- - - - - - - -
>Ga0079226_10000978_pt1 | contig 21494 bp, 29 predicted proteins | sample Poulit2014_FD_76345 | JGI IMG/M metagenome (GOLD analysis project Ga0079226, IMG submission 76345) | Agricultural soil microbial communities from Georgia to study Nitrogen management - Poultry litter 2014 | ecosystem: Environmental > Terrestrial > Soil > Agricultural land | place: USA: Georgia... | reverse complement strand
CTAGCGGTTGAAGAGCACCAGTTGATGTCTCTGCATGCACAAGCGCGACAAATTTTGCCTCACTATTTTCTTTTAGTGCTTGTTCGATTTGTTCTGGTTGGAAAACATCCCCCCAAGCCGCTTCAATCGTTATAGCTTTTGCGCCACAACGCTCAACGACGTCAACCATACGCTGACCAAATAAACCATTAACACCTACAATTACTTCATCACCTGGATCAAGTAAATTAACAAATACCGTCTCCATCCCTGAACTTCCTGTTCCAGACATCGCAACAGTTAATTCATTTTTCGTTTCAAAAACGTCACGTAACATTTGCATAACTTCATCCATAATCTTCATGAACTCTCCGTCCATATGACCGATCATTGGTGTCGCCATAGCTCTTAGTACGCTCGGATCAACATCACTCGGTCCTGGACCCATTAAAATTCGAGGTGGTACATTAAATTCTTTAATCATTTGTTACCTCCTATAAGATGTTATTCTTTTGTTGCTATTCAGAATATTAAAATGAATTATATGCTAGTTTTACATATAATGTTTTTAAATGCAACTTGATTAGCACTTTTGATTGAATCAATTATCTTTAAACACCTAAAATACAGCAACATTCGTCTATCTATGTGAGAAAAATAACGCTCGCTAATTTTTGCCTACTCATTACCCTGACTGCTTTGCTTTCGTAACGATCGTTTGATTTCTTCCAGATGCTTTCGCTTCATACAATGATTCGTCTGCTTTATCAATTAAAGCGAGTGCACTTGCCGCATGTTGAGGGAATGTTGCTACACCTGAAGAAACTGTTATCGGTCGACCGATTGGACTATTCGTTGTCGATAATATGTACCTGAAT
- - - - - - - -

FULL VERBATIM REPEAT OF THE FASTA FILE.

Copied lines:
>Ga0079226_10000978_pt1 | contig 21494 bp, 29 predicted proteins | sample Poulit2014_FD_76345 | JGI IMG/M metagenome (GOLD analysis project Ga0079226, IMG submission 76345) | Agricultural soil microbial communities from Georgia to study Nitrogen management - Poultry litter 2014 | ecosystem: Environmental > Terrestrial > Soil > Agricultural land | place: USA: Georgia... | reverse complement strand
CTAGCGGTTGAAGAGCACCAGTTGATGTCTCTGCATGCACAAGCGCGACAAATTTTGCCTCACTATTTTCTTTTAGTGCTTGTTCGATTTGTTCTGGTTGGAAAACATCCCCCCAAGCCGCTTCAATCGTTATAGCTTTTGCGCCACAACGCTCAACGACGTCAACCATACGCTGACCAAATAAACCATTAACACCTACAATTACTTCATCACCTGGATCAAGTAAATTAACAAATACCGTCTCCATCCCTGAACTTCCTGTTCCAGACATCGCAACAGTTAATTCATTTTTCGTTTCAAAAACGTCACGTAACATTTGCATAACTTCATCCATAATCTTCATGAACTCTCCGTCCATATGACCGATCATTGGTGTCGCCATAGCTCTTAGTACGCTCGGATCAACATCACTCGGTCCTGGACCCATTAAAATTCGAGGTGGTACATTAAATTCTTTAATCATTTGTTACCTCCTATAAGATGTTATTCTTTTGTTGCTATTCAGAATATTAAAATGAATTATATGCTAGTTTTACATATAATGTTTTTAAATGCAACTTGATTAGCACTTTTGATTGAATCAATTATCTTTAAACACCTAAAATACAGCAACATTCGTCTATCTATGTGAGAAAAATAACGCTCGCTAATTTTTGCCTACTCATTACCCTGACTGCTTTGCTTTCGTAACGATCGTTTGATTTCTTCCAGATGCTTTCGCTTCATACAATGATTCGTCTGCTTTATCAATTAAAGCGAGTGCACTTGCCGCATGTTGAGGGAATGTTGCTACACCTGAAGAAACTGTTATCGGTCGACCGATTGGACTATTCGTTGTCGATAATATGTACCTGAAT